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August 29, 2012 at 12:31 pm #20593heronloverParticipant
I am curious what everyone is doing about staying fit. My husband and I are avid hikers. My recent melanoma diagnosis has made this more complicated. Does anyone have feedback on how they deal with the sun and still enjoy being outside? Paula, stage 1b since April 2012August 29, 2012 at 1:57 pm #56282 This may not be the best answer, nor the most comfortable option, but I pretty much cover up completely if I’m outside in the sun, even if it’s a really hot day. But, I did go to REI and get some pants, shirts, hats, etc. . that are SPF and supposedly still keep you cool, although it is still really hot to be wearing long sleeves, long pants, etc. .when it’s 95 degrees. But, at this point, I’m almost used to it by now so it doesn’t bother me too much.August 29, 2012 at 2:23 pm #56283martiParticipant My mel was on my ear, so i avoid any sun at any time on my ear, always have a buff scarve with or without visor with me. Personally i have accepted that the sunshine, as it was called in my younger years, is called sun radiation now, and act accordingly. I am a vivid scuba diver, whilst diving from boats is usually around midday so i wear the entire boattrip a dive suit, stay in the shade and wear a full brimmed hat. walking jogging is reserved for early or late hours, and still cover up. Yes, as Cohanje has added it can be warm, with long sleeves and long pants, I am also used to that, and i prefer this over sunscreen out of a bottle. Ofcourse I use a sun block on my face. And I dont care what others may think or say to me about my ” odd dressing” habits.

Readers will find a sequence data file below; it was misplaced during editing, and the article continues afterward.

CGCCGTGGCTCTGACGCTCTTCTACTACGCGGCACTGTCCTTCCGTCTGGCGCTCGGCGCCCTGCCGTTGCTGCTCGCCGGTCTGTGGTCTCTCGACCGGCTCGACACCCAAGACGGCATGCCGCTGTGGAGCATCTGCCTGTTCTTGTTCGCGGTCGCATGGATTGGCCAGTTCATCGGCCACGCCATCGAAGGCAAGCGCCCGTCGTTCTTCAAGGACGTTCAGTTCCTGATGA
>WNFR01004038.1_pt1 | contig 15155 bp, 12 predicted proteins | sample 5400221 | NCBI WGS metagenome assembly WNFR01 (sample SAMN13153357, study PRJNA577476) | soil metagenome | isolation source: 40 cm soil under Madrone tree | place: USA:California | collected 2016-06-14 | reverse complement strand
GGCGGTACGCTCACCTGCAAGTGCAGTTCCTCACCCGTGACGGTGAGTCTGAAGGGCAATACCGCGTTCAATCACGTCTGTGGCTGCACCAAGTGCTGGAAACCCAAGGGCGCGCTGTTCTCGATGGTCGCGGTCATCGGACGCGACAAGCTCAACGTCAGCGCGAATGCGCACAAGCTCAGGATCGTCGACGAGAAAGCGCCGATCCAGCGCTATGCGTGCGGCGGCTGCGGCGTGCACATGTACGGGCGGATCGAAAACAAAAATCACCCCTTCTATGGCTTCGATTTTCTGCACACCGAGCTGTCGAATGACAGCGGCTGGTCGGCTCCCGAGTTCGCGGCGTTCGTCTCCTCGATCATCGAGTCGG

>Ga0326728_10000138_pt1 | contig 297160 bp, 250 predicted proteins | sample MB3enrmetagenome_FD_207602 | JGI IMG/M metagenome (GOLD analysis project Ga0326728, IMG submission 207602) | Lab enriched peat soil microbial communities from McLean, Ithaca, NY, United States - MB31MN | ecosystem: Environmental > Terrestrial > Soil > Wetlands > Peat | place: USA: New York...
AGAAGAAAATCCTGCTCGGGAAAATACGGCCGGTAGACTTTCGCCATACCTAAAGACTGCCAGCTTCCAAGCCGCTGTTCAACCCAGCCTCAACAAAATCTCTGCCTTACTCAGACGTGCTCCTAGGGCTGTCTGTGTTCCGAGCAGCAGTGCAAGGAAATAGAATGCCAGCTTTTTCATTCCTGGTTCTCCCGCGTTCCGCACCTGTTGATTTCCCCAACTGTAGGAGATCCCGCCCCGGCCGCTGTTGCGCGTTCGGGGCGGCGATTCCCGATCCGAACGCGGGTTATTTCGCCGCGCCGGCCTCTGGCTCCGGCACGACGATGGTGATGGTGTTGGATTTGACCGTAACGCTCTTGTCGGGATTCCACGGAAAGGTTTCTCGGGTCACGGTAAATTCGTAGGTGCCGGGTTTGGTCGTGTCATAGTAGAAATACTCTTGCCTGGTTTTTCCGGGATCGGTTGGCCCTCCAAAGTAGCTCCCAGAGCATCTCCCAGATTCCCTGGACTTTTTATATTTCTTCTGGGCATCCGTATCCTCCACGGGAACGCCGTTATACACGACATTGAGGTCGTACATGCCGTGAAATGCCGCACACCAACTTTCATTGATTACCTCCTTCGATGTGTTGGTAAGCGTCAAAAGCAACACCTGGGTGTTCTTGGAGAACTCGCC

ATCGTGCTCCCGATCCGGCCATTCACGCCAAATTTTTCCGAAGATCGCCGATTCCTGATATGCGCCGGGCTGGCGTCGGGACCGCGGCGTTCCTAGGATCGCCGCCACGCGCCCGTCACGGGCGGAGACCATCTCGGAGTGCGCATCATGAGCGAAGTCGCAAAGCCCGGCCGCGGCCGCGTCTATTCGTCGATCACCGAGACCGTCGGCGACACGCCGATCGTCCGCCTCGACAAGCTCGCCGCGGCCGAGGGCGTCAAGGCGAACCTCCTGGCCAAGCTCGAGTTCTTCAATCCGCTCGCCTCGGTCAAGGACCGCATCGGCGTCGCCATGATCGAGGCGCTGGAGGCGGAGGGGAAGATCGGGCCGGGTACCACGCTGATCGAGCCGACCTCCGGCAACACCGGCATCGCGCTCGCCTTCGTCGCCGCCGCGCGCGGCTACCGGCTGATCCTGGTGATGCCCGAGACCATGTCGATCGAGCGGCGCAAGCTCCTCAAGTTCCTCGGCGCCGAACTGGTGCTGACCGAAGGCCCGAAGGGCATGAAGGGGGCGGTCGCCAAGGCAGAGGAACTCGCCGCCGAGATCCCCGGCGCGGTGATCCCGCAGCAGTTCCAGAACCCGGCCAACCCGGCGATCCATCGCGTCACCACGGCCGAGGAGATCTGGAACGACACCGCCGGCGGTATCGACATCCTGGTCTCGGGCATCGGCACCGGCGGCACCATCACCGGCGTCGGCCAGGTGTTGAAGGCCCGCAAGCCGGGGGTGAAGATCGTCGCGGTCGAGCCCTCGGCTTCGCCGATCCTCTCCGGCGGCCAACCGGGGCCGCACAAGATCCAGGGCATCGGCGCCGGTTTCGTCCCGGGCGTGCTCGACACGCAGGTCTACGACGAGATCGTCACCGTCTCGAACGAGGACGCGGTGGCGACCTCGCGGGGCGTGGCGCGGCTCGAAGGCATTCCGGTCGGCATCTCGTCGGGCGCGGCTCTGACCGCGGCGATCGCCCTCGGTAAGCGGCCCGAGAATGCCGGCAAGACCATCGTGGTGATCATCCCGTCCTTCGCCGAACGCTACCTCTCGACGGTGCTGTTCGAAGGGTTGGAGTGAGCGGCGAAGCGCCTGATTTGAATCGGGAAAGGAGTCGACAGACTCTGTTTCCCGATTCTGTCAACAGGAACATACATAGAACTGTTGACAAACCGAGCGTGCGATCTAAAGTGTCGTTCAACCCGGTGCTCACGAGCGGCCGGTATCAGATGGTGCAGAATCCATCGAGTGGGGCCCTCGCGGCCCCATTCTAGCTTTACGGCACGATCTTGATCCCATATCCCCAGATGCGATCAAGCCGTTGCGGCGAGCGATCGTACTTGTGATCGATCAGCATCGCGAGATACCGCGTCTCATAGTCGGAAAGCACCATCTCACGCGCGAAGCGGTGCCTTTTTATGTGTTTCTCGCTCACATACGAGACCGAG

There are different opionions about limited sun exposure, but i made up my mind, my skin had enough sun, and tak vit D3 by pills and i will only allow 10 min outdours with some sun on arms or legs max.
MartiAugust 29, 2012 at 2:29 pm #56284
What I don’t know is if sun exposure now as adults does the same thing as the sun exposure we got as kids. It seems like the burns we got as kids cause the melanomas we get as adults. The sun exposure as adults might lead more to non-melanoma skin cancers as we age (those are obviously no fun either, so you’d want to avoid that too)August 29, 2012 at 5:55 pm #56285krissy424Participant I like swimming laps for exercise. I went the sunscreen cream/spray route. About one ounce, rubbed in well, waterproof – and reapplied every 2 hours. I’m embarrassed to admit how much “color” my skin picked up even with the products used as directed. Both were top of the line spf 30 and 70. Need to buy more today because the agents confiscated it at airport security check in to Alaska last week. Where do you find this special clothing?August 29, 2012 at 6:04 pm #56286 Coolibar, Sunday Afternoons, REI, etc. . .August 29, 2012 at 6:34 pm #56287Catherine PooleKeymaster You really do need at least 20 minute of unprotected sun for vitamin D. Vitamin D is important to your immune function, just saw where it prevented colds in kids. So enjoy yourself outside during the early morning and late afternoon and evening. Cover up during the other times. Most sunscreens don’t work well under water or sweat so don’t count on them to protect you. Clothing is far better, and we do have a list of clothing folks you can buy from that we’ve given our seal of approval to: http://www.melanomainternational.org/resources/sealofapproval.htmlAugust 29, 2012 at 8:46 pm #56288martiParticipant Thanks Catherine, I ill prolonge my sunexposure to 20 min. Daily, just keeping my face and ears covered with sunscreen and or hat, so th vit D can be made through skin on legs, arms. Thanks to Spf clothing i can lead the same life as before diagnosis, yes if your used to it, it becomes second nature.
MartiSeptember 4, 2012 at 7:36 pm #56289MeggptParticipant
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